rate of disenrollment of remedial students
 The higher the proportion of African American and
Mexican American freshmen and the lower the proportion
of White students, the higher the rate of disenrollment
 CSU has refused to release data on ethnicity or gender, or
on remediation rates for Special Admits of disenrolled
students--> Why? What does the CSU Administration
have to hide?
Problems with Early Start
 Erects new barriers to college attendance for underrepresented
students
 Punishes students for California’s maintenance of race and class
inequality in K-12 schools
 Tries to balance the budget & “increase grad rates” by decreasing
access to the state’s poorest and brownest young people
 Student loss of summer employment salary
 Higher student fees if extended education summer school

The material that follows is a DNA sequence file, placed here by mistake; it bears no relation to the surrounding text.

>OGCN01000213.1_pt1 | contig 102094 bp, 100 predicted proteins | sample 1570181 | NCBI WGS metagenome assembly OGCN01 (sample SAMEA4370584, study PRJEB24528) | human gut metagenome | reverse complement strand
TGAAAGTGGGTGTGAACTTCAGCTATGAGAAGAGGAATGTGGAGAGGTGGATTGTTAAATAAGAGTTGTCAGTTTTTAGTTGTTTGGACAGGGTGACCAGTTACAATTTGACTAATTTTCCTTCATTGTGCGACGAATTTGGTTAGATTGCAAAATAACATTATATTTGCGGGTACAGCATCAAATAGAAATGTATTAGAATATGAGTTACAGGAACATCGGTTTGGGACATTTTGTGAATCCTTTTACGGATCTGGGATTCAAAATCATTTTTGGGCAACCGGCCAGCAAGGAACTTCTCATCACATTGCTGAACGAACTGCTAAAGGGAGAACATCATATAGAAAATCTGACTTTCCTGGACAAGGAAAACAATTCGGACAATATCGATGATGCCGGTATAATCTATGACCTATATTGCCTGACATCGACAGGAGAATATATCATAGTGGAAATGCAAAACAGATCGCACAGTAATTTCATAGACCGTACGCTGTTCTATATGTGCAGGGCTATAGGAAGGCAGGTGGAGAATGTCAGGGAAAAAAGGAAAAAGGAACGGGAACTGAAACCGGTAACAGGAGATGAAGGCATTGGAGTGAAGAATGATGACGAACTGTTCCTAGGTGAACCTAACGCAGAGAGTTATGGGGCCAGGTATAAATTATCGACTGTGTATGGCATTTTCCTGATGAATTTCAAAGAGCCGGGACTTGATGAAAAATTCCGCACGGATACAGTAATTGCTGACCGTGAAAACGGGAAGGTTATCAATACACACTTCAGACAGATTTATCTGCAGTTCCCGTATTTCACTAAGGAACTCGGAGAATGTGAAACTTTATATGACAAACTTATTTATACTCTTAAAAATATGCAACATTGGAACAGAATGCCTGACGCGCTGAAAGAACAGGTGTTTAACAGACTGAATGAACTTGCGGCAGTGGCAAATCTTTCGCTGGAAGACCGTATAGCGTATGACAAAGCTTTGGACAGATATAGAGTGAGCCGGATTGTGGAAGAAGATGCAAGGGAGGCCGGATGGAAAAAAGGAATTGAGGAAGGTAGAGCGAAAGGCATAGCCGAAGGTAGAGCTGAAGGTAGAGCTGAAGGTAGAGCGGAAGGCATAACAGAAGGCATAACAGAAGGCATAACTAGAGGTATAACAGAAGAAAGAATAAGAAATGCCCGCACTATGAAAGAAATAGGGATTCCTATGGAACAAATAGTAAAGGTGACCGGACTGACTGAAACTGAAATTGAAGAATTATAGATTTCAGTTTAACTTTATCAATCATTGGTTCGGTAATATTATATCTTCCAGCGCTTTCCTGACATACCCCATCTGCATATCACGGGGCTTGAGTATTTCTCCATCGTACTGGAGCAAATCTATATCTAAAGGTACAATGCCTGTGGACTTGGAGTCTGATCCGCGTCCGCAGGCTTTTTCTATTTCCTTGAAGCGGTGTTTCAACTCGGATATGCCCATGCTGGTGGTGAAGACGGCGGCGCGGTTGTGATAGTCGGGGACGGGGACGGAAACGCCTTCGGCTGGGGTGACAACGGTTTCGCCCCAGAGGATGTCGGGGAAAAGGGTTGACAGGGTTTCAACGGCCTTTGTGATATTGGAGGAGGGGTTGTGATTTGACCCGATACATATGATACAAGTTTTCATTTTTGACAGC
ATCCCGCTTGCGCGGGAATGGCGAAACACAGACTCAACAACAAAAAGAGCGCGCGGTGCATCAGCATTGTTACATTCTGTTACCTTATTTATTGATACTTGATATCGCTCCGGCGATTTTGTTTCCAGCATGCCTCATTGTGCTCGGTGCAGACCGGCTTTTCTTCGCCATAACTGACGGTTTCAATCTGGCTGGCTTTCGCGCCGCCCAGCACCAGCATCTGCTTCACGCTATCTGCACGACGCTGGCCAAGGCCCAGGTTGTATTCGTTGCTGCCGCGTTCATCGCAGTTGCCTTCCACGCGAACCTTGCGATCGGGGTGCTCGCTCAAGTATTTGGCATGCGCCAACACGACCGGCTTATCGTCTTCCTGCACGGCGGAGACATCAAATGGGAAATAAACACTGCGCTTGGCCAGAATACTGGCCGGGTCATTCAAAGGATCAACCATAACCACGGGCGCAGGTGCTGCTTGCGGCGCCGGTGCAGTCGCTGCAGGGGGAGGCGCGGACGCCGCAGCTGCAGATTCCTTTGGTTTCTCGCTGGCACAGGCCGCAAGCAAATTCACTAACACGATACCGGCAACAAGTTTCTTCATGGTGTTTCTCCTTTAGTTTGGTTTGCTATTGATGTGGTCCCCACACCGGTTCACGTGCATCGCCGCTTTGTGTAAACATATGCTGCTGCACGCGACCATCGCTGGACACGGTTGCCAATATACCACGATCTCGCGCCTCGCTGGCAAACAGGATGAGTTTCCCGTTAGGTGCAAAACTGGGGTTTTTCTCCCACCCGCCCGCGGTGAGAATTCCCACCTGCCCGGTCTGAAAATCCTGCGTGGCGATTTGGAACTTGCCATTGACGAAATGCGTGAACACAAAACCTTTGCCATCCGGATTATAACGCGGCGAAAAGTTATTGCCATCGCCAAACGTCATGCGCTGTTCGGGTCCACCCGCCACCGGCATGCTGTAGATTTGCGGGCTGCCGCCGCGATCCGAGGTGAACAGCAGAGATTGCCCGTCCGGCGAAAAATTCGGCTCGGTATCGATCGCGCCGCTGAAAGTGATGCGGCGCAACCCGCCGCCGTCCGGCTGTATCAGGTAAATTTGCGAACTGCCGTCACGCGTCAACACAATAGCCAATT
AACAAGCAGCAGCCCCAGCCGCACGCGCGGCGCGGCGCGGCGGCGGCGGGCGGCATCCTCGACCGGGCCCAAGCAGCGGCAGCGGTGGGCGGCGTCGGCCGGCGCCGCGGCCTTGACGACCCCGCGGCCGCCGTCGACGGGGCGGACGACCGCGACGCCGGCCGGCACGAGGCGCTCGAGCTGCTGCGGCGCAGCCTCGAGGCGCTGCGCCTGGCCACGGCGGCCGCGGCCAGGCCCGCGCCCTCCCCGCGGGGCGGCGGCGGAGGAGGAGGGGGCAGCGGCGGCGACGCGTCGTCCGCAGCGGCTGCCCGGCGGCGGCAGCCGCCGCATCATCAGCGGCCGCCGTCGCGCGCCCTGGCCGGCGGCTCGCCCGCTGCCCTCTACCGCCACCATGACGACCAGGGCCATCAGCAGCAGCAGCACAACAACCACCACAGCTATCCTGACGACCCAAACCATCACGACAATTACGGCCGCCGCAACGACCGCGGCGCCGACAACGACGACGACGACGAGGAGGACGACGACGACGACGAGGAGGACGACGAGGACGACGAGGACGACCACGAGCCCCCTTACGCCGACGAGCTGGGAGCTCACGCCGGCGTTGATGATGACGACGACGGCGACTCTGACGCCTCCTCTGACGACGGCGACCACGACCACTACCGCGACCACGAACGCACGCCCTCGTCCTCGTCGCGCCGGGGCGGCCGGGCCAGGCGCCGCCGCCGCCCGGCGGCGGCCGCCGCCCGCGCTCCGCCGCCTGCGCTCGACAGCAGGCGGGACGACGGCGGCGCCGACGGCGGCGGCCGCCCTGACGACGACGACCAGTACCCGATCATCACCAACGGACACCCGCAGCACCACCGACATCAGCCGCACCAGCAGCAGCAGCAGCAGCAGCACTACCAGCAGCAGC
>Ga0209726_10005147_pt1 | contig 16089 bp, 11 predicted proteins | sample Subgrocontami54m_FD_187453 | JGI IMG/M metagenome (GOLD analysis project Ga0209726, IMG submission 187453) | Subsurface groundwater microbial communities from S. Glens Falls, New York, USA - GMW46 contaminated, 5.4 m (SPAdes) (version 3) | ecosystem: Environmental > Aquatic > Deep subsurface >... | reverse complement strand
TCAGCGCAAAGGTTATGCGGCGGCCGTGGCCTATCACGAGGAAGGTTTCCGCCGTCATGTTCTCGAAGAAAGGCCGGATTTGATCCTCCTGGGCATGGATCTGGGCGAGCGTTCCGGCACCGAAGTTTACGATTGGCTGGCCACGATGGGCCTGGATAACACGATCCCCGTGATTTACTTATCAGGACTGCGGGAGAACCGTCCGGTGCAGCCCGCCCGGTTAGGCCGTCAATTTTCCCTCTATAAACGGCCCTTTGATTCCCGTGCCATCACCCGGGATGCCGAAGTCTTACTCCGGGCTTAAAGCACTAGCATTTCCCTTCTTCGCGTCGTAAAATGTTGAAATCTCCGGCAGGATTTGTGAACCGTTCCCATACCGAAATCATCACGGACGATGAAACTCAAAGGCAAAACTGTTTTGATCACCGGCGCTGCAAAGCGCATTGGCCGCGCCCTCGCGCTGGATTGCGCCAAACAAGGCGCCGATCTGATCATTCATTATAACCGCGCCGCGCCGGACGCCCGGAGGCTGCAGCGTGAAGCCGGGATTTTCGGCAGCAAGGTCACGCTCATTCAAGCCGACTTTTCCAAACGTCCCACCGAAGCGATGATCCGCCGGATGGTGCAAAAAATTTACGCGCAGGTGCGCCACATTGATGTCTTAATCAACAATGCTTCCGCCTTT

 Puts extreme burden on CSU campuses serving poorest and most
ethnic minority students
Conclusion
 CSU’s New Mandatory Early Start Program
will disproportionately impact students of
color, low-income students, and women
because their remediation rate s are higher
than other students
University Level
 CSU should provide clear data on disenrollment by
ethnicity, gender, and special admit status
 Rather than replace a successful program that is effective
for over 80% of students, CSU could consider an “Early
Warning” program for students who don’t pass their first
remedial course in Fall quarter to increase retention and
prevent disenrollment.
 CSU should convene conference to address campus
disparities in remediation, proficiency and disenrollment
rates and examine best practices
University Level
 CSU should provide supplemental funding to high
remediation need CSUs
 The CSU Chancellor and Board of Trustees need to
use their influence to organize and lobby for full
funding for the CSU
 In the meantime, don’t balance the budget by
perpetuating inequality by decreasing access to the
state’s poorest and brownest young people